Biography: A Brief History by Nigel Hamilton
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Figure 1. Detail of St. Thomas Aquinas, from the Demidoff Altarpiece, tempera on poplar by Carlo Crivelli, 1476; in the National Gallery, London.
How, then, can the term “biography” remain today so limited in its definition, and the history of biography as a basic feature of Western civilization remain so neglected and marginalized at most universities in the world? (Hamilton, 280)
So asks Nigel Hamilton towards the end of this brisk trot through a two-thousand-year history of the biography form, and while he doesn't specifically answer the question, he suggests—via #MichikoKakutani at the #NewYorkTimes—that society (and therefore universities) hold a prejudice against the "permeable boundaries between fact and fiction" (Hamilton, 281); a hallmark that came to define Twentieth– and Twenty-first–century biography.
Hamilton's book is short, though still longer and more democratic than Hermione Lee's Very Short Introduction, which I published a dinky review of in October (see link below). More democratic because the author enthusiastically includes multiple media in his definition of biography, though like Lee, the chronology of his narrative is book-based, moving from Greco-Roman "Lives", through the Old and New Testament, to hagiographies (Lives of the Saints), Renaissance literature and dramaturgy (#Vasari, #Shakespeare), into Romanticism via #SamuelJohnson, Victorian "choristers" (more on this later), the backlash from #VirginaWoolf and #LyttonStrachey against their forebears, and ultimately into new territory with the moving image, the danger of state-run propaganda, censorship (and the eradication of it in the Anglosphere), and into a Twenty-first-century hodgepodge free-for-all, which could now be updated to include social media. (For the remainder of this review I am, like Hamilton, talking about print biographies, while nodding to some other forms).
Before turning to the fine line that biography must tread between fact and fiction (artifice might be a better word), I wanted to turn to another argument that Hamilton makes throughout the book, which gathers momentum towards the end. He writes:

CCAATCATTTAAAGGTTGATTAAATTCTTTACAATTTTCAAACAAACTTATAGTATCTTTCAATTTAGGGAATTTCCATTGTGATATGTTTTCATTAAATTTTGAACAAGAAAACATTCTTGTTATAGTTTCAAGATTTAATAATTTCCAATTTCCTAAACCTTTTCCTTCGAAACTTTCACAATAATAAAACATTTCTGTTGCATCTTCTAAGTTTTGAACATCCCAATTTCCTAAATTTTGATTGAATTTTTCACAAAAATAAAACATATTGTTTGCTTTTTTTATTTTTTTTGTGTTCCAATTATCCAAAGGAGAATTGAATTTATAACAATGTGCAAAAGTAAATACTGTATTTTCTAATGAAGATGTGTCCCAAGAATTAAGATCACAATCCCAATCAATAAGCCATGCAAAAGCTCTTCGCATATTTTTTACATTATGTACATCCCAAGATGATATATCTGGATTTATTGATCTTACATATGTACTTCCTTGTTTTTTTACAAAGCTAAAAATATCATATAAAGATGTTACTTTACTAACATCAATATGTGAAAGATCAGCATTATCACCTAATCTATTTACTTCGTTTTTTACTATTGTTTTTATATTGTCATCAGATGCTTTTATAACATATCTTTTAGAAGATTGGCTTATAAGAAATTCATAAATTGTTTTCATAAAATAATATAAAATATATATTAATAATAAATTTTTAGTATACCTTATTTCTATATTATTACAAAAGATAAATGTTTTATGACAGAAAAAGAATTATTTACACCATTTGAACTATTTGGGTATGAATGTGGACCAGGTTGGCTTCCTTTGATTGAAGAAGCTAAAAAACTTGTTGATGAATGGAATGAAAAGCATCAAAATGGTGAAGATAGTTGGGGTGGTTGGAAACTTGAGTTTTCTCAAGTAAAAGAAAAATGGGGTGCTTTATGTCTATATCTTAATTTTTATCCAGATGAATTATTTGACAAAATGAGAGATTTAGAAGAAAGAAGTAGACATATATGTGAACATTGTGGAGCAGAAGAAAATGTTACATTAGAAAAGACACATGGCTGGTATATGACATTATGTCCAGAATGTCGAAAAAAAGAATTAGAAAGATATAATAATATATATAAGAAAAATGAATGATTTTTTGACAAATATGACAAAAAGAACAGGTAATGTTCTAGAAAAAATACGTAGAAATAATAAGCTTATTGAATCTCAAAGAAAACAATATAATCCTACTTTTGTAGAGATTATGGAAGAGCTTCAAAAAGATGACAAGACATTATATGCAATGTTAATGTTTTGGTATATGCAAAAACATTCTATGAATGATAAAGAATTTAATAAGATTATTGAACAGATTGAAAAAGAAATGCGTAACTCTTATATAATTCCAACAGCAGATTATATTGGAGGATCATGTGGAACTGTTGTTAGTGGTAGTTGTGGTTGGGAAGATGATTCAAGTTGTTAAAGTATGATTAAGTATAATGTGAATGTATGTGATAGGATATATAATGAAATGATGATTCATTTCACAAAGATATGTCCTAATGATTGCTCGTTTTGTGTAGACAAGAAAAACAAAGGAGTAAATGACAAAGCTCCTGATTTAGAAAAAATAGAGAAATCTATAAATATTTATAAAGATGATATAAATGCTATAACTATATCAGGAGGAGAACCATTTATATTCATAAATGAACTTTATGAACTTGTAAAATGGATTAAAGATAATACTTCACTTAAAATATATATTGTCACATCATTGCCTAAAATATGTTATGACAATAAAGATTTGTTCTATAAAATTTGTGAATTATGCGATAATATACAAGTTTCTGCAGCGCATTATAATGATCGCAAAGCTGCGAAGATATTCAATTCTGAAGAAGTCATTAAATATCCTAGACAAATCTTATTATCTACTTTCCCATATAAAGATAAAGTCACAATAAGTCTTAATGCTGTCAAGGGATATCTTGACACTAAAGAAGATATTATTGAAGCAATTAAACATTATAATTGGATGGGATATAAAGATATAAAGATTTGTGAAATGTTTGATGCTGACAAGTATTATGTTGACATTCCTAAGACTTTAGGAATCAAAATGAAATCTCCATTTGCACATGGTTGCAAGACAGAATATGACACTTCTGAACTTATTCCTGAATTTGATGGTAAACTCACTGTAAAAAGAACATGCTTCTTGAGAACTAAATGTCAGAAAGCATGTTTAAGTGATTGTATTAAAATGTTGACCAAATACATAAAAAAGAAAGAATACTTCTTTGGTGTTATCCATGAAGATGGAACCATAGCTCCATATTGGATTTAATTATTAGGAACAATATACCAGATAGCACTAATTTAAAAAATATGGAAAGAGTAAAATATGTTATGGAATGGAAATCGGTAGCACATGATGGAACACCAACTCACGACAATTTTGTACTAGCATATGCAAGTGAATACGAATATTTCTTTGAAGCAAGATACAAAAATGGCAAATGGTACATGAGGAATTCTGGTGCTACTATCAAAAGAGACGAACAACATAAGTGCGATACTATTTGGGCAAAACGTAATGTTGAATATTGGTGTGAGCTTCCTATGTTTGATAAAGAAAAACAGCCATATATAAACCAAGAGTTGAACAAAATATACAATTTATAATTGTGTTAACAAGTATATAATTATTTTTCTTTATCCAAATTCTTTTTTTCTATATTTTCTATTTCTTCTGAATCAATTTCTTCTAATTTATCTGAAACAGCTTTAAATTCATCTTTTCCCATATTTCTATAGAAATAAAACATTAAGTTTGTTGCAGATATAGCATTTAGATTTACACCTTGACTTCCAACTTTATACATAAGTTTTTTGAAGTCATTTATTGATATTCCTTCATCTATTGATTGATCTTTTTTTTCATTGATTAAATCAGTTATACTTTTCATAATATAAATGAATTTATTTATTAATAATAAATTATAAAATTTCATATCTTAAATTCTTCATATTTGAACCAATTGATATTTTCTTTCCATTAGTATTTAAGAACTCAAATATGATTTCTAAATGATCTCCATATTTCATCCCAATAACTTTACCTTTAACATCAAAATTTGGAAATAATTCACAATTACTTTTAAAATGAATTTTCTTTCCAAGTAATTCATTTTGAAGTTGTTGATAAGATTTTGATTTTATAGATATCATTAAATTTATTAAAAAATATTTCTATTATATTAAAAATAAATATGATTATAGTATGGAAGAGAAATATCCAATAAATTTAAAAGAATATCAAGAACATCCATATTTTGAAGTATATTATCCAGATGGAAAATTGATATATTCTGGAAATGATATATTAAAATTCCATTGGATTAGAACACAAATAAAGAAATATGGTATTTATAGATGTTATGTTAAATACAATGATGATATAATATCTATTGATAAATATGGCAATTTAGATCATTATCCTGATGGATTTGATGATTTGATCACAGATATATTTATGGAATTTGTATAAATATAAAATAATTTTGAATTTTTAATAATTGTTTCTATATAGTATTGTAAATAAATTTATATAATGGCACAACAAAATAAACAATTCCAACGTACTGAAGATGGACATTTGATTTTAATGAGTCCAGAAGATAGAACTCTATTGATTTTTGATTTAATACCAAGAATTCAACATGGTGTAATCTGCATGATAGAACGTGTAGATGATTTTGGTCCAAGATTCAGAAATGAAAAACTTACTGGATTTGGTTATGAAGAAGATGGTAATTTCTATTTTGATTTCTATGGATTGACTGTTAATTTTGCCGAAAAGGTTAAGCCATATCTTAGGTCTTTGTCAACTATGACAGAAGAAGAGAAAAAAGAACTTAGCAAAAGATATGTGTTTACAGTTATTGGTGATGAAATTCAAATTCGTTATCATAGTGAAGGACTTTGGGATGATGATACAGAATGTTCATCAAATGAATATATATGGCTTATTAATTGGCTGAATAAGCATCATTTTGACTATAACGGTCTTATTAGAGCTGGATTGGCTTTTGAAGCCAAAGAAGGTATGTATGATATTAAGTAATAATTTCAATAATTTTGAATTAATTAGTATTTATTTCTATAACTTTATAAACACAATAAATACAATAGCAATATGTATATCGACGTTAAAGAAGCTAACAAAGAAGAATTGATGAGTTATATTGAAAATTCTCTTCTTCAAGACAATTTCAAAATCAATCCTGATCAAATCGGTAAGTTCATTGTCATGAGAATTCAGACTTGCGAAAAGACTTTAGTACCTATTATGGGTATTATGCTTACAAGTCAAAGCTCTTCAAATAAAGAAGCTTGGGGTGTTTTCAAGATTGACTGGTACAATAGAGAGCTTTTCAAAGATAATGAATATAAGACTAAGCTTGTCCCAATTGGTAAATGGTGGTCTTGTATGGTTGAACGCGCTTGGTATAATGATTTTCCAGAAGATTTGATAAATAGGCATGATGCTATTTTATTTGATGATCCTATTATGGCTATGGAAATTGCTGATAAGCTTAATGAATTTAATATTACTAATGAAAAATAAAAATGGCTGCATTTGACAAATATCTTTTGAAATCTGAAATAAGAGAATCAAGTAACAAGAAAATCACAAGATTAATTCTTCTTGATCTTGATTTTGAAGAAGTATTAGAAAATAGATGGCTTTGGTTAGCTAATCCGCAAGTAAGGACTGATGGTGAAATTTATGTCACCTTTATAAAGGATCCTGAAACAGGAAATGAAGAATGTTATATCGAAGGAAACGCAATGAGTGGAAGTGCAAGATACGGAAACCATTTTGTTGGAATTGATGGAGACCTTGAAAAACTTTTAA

I argue that the pursuit of biography, controversial in its challenge to received ideas of privacy and reputation since ancient times, is integral to the Western concept of individuality and the ideals of democracy, as opposed to dictatorship or tyranny. (Hamilton, 2).
This is an interesting idea, though it is not persuasively argued in Hamilton's text. In fact, the author mentions on a number of occasions how democracies "clung... to their laws of libel, making criticism of living people impossible (Hamilton, 179), going so far as to add in another instance: "#Victorian expansionism added yet another burden to biography, since imperialism, too, contributed to the demand for patriotic and exemplary, rather than honest, lives." (Hamilton, 111). Therefore, a biographer did not need to live under a dictator to feel restraints to his or her vision or craft.
Indeed, the author, in some very interesting sections, tells us that throughout its history, biography was at the mercy of censorship laws, libel laws, taste, literacy (or illiteracy) and many other factors that influenced how it was researched, written, published and received. (I would add here, who wrote it; who had the education, time, and resources, a room of their own; Hamilton does refer to the inherent patriarchy of the form; but more could be made of this).
Hamilton singles out key sea-changes to the form, where a writer managed to break free from cultural restraints and what went before (e.g. #ThomasAquinas, Jean-Jacques #Rousseau, #MichaelHolroyd), though it was often one step forwards and two back, as was the case with Victorian biographers, who Hamilton calls "choristers, singing the praises of successful men…" (Hamilton, 126). The lack of diversity, honesty and complexity in Victorian biography, was, Hamilton writes, Victorian fiction's gain:
Vices were uniformly excluded—to the delight of fictional writers. For them, the failure of print biographers—even portrait painters and other biographical artists—to produce truthful rather than idealized portraits was a heaven-sent opportunity, inspiring them to write the greatest “biographical” novels of all time. (Hamilton, 116).